Save Our Cumberland Mtns., Inc. v. Tennessee Val. Auth., 374 F. Supp. 846 (E.D. Tenn. 1972)
October 25, 1972
TENNESSEE VALLEY AUTHORITY et al.
United States District Court, E. D. Tennessee, N. D.
*847 Dean Hill Rivkin, Lexington, Ky., W. P. Boone Dougherty, Bernstein, Dougherty & Susano, Knoxville, Tenn., for plaintiffs.
Robert H. Marquis, Justin M. Schwamm, Beauchamp E. Brogan, Herbert S. Sanger, Jr., T. V. A., Knoxville, Tenn., for defendants.
ROBERT L. TAYLOR, District Judge.
Plaintiffs seek declaratory and injunctive relief prohibiting the Tennessee Valley Authority (T.V.A.) from accepting delivery of coal from private contractors when tendered in trucks that are overloaded in violation of the Tennessee weight limitation statute, T.C.A. §§ 59-1108, 59-1112. T.V.A. denies that it has police or regulatory power over private parties to enforce state statutes. It contends that it would breach its contract with its term contractors, if it rejected a tender of delivery on the ground that the delivery truck was overloaded.
The facts are essentially undisputed. T.V.A. is a wholly-owned corporation of the United States authorized to generate electric power. It contracts with private mine operators for the purchase of coal, f. o. b. Kingston Steam Plant, in order to generate electric power at that plant. It weighs the delivery trucks before and after unloading, and it acknowledges that a "substantial number" exceed the gross maximum weight permitted under Tennessee law. None of these term contracts grant T.V.A. an option to reject delivery in overloaded trucks. It has notified the Governor of Tennessee of these violations of state law.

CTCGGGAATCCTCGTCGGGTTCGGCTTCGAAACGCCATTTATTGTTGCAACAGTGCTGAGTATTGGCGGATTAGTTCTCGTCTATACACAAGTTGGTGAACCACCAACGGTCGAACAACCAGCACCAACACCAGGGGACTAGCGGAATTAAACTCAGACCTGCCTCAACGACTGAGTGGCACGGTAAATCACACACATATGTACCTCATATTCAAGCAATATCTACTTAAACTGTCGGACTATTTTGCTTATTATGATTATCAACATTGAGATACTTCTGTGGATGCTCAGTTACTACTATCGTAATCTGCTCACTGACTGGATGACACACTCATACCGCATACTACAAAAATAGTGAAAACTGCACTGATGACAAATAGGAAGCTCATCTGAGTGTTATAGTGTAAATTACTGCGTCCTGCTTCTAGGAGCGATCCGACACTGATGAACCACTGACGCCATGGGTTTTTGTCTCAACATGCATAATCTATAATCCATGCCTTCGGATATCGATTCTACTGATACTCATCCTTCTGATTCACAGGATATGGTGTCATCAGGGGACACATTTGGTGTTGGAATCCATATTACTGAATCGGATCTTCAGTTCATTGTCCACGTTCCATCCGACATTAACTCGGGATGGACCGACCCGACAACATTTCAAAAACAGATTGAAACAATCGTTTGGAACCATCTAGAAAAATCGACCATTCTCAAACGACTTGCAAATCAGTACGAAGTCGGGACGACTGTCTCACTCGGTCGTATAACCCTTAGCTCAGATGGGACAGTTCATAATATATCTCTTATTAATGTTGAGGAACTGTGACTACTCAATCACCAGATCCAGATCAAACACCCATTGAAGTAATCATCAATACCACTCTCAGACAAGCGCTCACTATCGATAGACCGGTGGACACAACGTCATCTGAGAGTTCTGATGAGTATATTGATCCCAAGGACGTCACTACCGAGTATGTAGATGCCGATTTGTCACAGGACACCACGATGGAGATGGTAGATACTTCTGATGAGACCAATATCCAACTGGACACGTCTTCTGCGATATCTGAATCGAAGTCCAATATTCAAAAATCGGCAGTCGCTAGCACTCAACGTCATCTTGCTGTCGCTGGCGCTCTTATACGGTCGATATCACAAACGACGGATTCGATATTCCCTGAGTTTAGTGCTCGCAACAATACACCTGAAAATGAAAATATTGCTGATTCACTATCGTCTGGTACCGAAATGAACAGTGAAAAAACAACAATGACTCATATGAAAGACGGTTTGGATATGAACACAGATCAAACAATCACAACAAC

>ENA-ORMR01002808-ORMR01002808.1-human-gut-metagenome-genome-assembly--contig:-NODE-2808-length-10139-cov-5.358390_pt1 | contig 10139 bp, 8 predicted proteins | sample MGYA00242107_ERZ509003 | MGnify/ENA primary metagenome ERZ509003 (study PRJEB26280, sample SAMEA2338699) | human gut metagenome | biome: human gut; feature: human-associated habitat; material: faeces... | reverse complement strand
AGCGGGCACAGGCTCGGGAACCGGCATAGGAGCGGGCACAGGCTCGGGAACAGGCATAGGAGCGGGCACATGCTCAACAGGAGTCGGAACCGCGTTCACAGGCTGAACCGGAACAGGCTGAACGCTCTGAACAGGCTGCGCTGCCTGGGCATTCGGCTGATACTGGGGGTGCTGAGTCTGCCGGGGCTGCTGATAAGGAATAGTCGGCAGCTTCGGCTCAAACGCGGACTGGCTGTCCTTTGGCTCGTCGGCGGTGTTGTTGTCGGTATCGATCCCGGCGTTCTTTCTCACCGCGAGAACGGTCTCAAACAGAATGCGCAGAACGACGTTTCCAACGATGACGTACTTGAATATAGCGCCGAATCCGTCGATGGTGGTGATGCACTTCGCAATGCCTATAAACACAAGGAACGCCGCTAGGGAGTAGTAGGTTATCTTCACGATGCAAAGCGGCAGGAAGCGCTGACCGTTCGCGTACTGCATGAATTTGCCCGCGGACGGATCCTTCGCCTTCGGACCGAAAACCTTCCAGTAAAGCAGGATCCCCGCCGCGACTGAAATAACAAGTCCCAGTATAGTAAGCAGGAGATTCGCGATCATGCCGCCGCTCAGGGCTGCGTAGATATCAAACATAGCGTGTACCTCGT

Plaintiff, J. W. Bradley, lives on Highway 116 over which said trucks transport coal to the Kingston Steam Plant. He deposes that around one hundred such trucks pass his house each day "practically all" of which are overloaded. He further deposes that overloading damages the state and county roads, resulting in extraordinary wear and tear on private vehicles, including his own, and creating a safety hazard to local drivers.
The T.V.A.'s motion to dismiss must be sustained. The gravamen of the complaint is the failure of T.V.A. to enforce a state statute against a non-party to this action. The facts alleged do not remotely suggest that T.V.A. is violating any federal right or immunity. See Gully v. First National Bank, 299 U.S. 109, 112, 57 S. Ct. 939, 80 L. Ed. 1378 (1936). The state statute creates both penal and injunctive sanctions to prevent overloading. The Governor of Tennessee is charged with the responsibility for enforcing state laws, not the T.V.A. See Samuels v. Mackell, 401 U.S. 66, 91 S. Ct. 764, 27 L. Ed. 2d 688; Boyle v. Landry, 401 U.S. 77, 91 S. Ct. 758, 27 L. Ed. 2d 696; Perez v. Ledesma, 401 U.S. 82, 91 S. Ct. 674, 27 L. Ed. 2d 701; Younger v. Harris, 401 U.S. 37, 44, 91 S. Ct. 746, 27 L. Ed. 2d 669. Accordingly, it is ordered that the motion to dismiss be, and the same hereby is, sustained. Rule 12(b) (1), (6) & (7), F.R.C.P.